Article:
When drones first came out, some travelers instantly recognized the possibility of using them to enhance their experience as a tourist. Before any laws or regulations could be formulated some traveled the world and took stunning photos and videos of famous places.
Now it’s harder to do that. In February, a South Korean tourist was held by Indian police for flying over the Taj Mahal. Last summer, a French tourist was caught flying a drone over Rome’s iconic Colosseum and faced a $170,000 fine! Many other famous locations, like Angkor Wat, now have drone restrictions in place. If you are planning on using a drone on your next vacation, make sure you check local laws and restrictions.
Still, drones offer huge marketing potential for the tourism industry. TripShock the company that operates pensacolabeach.com (a website advertising tourist opportunities in Pensacola, Florida) recently redid their online campaign and included drone videos shot on the beaches of Pensacola. Across the ocean, Tourism Australia just partnered with DJI and aerial photography community SkyPixel to hold a drone photo contest that showcases the natural beauty of Australia. Also, tourism authorities in Australia’s Northern Territories recently launched a new ad campaign aimed at Millennials that uses drone footage. There is even an American tourist who made his own video of his experiences in Australia, shot completely with his drone.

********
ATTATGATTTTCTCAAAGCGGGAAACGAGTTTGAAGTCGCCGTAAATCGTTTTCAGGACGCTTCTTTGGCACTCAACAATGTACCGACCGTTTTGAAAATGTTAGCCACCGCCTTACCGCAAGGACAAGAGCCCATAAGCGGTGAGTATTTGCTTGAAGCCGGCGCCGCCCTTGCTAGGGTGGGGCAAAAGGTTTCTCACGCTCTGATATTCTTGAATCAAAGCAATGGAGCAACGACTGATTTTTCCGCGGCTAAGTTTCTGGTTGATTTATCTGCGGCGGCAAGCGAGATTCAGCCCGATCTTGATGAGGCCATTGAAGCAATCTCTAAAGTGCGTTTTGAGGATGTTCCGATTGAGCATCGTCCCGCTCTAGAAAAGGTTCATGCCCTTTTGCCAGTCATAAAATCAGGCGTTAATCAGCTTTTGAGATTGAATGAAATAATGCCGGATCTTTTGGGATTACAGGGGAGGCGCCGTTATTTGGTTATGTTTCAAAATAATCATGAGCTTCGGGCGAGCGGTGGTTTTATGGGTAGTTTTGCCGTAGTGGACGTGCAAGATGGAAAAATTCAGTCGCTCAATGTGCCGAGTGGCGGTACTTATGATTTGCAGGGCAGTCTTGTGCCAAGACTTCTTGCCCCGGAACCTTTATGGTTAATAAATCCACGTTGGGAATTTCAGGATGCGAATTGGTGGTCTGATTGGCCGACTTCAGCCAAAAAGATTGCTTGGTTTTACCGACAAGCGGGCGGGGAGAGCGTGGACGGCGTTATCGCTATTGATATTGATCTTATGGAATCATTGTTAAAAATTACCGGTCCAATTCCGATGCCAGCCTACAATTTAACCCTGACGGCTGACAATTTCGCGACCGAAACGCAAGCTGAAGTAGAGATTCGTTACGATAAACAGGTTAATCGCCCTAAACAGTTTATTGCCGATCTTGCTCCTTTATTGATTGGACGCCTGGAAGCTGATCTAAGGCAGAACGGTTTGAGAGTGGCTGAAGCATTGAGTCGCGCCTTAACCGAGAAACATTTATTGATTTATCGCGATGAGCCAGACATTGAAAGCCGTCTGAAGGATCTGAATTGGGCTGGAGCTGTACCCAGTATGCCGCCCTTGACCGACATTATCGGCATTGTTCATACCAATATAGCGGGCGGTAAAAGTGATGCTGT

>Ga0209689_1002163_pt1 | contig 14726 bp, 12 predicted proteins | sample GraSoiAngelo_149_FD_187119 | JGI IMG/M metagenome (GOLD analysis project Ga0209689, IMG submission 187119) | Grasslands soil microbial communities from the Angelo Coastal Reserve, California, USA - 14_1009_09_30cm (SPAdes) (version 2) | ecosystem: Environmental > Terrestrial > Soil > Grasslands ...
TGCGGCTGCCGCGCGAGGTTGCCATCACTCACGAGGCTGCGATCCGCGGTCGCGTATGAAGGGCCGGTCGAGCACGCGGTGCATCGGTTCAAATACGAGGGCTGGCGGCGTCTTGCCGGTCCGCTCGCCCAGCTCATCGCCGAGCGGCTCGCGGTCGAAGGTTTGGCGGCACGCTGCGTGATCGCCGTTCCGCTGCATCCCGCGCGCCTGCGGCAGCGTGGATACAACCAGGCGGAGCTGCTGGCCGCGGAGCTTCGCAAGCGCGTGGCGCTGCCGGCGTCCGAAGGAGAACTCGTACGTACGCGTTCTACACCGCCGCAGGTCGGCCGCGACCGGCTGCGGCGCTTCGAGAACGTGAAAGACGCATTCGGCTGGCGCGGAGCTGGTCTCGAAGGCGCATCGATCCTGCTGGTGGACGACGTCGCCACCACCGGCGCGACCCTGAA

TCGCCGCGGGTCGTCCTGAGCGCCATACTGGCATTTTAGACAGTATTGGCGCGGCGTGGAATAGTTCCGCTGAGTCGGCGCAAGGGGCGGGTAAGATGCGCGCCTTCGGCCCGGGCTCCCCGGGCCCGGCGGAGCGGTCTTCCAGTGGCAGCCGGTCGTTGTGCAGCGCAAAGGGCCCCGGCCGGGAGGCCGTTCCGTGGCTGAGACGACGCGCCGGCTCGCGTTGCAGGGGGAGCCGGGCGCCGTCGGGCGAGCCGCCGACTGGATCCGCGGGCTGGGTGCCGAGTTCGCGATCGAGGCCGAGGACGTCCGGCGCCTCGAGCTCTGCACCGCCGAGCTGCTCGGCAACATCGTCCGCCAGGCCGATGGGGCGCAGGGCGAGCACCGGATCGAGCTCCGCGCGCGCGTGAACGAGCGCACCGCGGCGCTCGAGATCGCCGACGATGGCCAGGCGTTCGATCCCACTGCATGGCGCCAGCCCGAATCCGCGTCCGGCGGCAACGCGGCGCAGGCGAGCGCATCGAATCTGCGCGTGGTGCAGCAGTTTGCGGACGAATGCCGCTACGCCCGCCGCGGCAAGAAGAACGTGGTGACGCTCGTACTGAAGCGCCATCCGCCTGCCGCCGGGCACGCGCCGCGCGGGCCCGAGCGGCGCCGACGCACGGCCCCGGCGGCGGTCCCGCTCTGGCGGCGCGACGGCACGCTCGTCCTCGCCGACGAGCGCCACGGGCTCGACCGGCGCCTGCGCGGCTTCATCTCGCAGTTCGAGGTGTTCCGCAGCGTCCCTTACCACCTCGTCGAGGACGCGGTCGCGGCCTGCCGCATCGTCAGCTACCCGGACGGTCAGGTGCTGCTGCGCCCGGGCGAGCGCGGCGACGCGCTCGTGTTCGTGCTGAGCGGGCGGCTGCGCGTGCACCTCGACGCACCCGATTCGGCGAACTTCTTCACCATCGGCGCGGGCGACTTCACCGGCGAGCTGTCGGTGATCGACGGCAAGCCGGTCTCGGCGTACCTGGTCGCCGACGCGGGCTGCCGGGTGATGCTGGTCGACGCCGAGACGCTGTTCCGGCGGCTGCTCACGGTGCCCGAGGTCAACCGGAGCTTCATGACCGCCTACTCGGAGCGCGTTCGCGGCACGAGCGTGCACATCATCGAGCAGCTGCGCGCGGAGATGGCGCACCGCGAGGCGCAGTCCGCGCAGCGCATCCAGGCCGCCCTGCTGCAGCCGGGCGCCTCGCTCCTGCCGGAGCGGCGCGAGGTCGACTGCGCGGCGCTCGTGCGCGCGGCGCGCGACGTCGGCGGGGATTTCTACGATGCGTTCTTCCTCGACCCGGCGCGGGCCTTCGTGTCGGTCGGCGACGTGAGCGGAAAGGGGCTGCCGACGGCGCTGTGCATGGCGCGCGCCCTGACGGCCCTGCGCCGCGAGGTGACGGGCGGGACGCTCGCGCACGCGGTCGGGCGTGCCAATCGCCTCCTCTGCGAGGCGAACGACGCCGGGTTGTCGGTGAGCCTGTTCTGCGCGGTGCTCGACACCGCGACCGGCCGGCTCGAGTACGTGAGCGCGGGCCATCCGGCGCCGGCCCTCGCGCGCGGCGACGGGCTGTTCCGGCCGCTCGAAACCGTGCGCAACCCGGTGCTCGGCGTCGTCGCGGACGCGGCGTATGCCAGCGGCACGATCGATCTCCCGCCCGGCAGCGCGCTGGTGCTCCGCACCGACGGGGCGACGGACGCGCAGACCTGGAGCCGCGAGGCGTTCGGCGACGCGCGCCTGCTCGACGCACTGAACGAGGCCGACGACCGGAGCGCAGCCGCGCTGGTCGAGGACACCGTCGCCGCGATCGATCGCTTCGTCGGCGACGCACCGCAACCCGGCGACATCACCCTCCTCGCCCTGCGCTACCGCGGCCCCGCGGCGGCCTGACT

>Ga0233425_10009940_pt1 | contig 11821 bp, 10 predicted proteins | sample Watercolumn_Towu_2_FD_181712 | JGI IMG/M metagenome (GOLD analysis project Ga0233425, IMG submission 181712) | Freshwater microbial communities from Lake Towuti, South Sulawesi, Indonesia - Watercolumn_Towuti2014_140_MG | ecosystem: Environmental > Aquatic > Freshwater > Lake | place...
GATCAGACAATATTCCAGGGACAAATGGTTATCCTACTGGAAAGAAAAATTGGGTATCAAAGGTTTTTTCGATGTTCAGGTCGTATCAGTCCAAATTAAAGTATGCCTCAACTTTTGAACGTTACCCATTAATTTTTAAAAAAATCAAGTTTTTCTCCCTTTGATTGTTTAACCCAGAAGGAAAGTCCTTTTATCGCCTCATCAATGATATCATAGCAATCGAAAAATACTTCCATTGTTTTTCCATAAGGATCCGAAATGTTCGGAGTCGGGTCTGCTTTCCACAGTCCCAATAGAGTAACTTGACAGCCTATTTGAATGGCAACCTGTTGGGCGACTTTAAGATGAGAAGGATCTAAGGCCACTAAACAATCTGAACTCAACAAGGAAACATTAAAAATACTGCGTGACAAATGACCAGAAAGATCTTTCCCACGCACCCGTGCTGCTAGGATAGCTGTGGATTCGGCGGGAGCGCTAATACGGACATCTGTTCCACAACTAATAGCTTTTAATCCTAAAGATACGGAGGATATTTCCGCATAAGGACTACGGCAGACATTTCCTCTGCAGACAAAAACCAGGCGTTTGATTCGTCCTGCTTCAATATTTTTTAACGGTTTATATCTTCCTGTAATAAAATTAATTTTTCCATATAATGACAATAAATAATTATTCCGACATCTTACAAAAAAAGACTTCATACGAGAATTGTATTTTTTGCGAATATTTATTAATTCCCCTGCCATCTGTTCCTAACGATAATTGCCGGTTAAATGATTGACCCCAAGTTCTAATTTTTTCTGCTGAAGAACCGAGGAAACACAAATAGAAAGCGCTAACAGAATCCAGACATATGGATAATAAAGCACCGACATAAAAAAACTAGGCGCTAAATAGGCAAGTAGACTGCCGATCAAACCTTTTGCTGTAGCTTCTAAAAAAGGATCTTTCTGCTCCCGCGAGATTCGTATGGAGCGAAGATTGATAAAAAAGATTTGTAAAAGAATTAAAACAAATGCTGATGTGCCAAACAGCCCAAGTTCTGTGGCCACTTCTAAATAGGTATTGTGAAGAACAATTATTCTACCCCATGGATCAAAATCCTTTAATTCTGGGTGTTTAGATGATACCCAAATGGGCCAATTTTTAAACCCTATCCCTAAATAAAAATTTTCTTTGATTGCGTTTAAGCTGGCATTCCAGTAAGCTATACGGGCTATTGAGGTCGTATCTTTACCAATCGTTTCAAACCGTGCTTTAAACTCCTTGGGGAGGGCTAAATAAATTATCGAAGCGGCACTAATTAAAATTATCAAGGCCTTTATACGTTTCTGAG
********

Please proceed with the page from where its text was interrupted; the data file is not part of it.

But that is not the end of drone tourism. Recent laws in Canada have heavily restricted the recreational use of drones, so the Klahoose Nation on Cortes Island in British Columbia is inviting drone pilots to come to their island and fly around. The Klahoose Nation’s “Drone Territory” is set to launch this April and they are hoping it will boost tourism to Cortes Island.
Chief James Delorme said about the project, “We have many wildlife, grizzly bears, and fantastic waterfalls. There’s a business opportunity here that doesn’t rely on resource development, doesn’t rely on taking advantage of anything that’s going to compromise our rights and title and our traditions.”